Can fragility in countries be addressed outside of politics?

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*We present two blogs that address the complex challenge of development in fragile and conflict affected environments. Dr. Alaa Tartir of Al-Shabaka, the Palestinian Policy Network, uses the example of the Palestinian Territories to emphasize the need to understand the political dimensions of instability in order to develop effective policies to address it. Steen Jorgensen, World Bank Country Director for the Palestinian Territories argues that aid is especially urgent in fragile environments, to protect most vulnerable and promote the development that is key to ultimate peace and stability.
 
Have the ‘good intentions’ of the international community and institutions such as the World Bank hindered progress in countries and territories vulnerable to instability and violence? The case of the Occupied Palestinian Territories (OPT) suggests a resounding ‘yes’.

In addressing what has come to be known as ‘fragility’, international donors have remained faithful to an approach that is devoid of any political context. Instead their approach emphasizes two main themes: quantitative, indicator-based evidence over ideology in influencing and shaping policies; and the power of being pro-active, positive and not defensive.

As a result, instead of addressing the root causes of fragility in the OPT, donors, including the World Bank, have mainly dealt with the symptoms of the problem. In turn they have sustained the status quo of fragility, conflict-management, military occupation, and human rights violations. The result is a further entrenchment of fragility, state-failure, and de-development.

It is important to acknowledge that the main causes of fragility in the OPT are the Israeli military occupation, colonisation, and systems and structures of apartheid. Therefore economic policies and interventions need to respond to this reality, and not to consider Palestine as a post-conflict fragile context. It is also important to remember that poverty, unemployment, inequality, and other development challenges originate from the politics, i.e. they are politically constructed. These realities, which make the economic analysis an unusual and difficult one, need to be the starting point of any external intervention. In other words, instead of trying to fit the case of the OPT into a box, it should be used to expand that box to encompass the multiple levels of complexities.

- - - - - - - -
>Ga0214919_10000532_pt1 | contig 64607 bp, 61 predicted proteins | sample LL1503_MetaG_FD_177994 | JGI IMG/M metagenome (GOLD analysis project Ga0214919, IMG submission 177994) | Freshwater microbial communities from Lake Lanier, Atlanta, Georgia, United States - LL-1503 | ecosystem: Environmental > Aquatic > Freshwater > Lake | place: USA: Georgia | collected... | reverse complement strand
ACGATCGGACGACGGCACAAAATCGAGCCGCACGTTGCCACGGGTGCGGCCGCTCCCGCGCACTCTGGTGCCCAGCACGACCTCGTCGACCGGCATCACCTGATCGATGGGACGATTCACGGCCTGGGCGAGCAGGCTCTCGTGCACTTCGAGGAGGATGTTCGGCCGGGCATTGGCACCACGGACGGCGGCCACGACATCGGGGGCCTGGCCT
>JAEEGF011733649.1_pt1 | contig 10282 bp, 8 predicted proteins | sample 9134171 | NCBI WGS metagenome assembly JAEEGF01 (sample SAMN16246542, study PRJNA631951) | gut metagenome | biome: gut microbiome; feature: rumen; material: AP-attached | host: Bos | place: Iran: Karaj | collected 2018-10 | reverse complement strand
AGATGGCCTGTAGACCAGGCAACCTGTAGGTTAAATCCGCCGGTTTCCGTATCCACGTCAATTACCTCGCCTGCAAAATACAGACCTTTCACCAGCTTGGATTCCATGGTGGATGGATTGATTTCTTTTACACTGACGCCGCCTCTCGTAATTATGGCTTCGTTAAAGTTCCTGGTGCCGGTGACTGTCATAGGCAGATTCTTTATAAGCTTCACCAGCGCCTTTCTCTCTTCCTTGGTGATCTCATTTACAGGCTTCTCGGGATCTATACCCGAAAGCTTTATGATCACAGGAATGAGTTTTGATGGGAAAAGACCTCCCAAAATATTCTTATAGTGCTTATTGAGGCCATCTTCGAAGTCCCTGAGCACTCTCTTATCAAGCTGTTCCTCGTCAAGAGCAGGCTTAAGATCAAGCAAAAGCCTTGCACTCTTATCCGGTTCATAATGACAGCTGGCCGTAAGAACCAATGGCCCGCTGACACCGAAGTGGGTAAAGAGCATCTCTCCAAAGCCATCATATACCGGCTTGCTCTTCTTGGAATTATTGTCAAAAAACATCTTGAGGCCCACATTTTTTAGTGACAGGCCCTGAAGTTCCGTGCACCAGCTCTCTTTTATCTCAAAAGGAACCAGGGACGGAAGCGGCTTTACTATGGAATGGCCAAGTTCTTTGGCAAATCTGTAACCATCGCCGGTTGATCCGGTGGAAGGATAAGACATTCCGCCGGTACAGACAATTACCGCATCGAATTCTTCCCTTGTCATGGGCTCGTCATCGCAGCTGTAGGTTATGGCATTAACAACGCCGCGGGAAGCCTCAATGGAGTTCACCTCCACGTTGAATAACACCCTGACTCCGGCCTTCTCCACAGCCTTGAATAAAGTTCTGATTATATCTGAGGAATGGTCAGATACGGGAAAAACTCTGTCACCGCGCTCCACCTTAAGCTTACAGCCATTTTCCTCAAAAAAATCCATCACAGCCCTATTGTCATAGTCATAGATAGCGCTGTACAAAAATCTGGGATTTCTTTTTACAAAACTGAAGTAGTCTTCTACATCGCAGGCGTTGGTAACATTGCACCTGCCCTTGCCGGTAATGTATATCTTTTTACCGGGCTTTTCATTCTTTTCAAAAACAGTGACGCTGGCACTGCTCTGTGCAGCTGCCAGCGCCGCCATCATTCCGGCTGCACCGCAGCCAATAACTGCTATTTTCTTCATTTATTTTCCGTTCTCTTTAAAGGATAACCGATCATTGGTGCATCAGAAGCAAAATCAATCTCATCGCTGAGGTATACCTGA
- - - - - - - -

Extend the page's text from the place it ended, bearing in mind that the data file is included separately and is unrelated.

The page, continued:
Undoubtedly, the counter-argument could be that Palestine is an outlier and an exceptional case. I disagree. Indeed, I argue that if the World Bank wants to “revolutionize” its work in the domain of fragility, it should take the case of occupied Palestine as its yardstick to measure its success or failure. The OPT  is not an exceptional case especially as World Bank officials have told me that they plan to export the quarter-of-a-century old “Palestinian model” to the new Arab world. (A further analysis on the international aid industry in the OPT in the aftermath of the 2010 Arab uprisings can be found here).

Although it may be argued that the World Bank has a limited mandate and that it does not intervene in politics, I believe that the policies of the World Bank in particular, and of the broad international donors community, are politically motivated with an economic rationale and/or result in major political implications and consequences. Hence, there is serious tension here that needs to be addressed to guarantee better results.

Technical solutions alone, regardless of how good they are, will always fall short in tackling the outcome of political problems such as fragility. As an evolving concept, it is crucial to question the assumptions and the set of policy recommendations fragility generates. It is also equally important to frame and analyse fragility in a political economy framework, which is currently missing. How is it possible to decouple politics and the analysis of fragility? How is it possible to guarantee that the existing framework and understanding of fragility, as adopted by the World Bank and other major actors in the international aid industry, do not-directly or indirectly-sustain the status quo of persistent conflicts? This is vital because sustaining the status quo means sustaining the key factors that created the fragile conditions in the very first place.

By dismissing politics we will keep circling around the problem and never address its root causes. It is far better to recognize that the causes of fragility are fundamentally and inherently political.
Finally, it is about time that the international aid system takes seriously the need for self-determination and for local democratic ownership of the development process. Above all, it is human dignity that is the most crucial element in addressing fragility and de-development. Humiliation is not only bitter: It also entrenches fragility and consequently increases economic costs. Respect for and promotion of human dignity in fragile contexts is not an ideologically driven approach; rather, it is a choice that is supported by a wealth of evidence.   

Authors

Alaa Tartir

Program Director of Al-Shabaka: The Palestinian Policy Network

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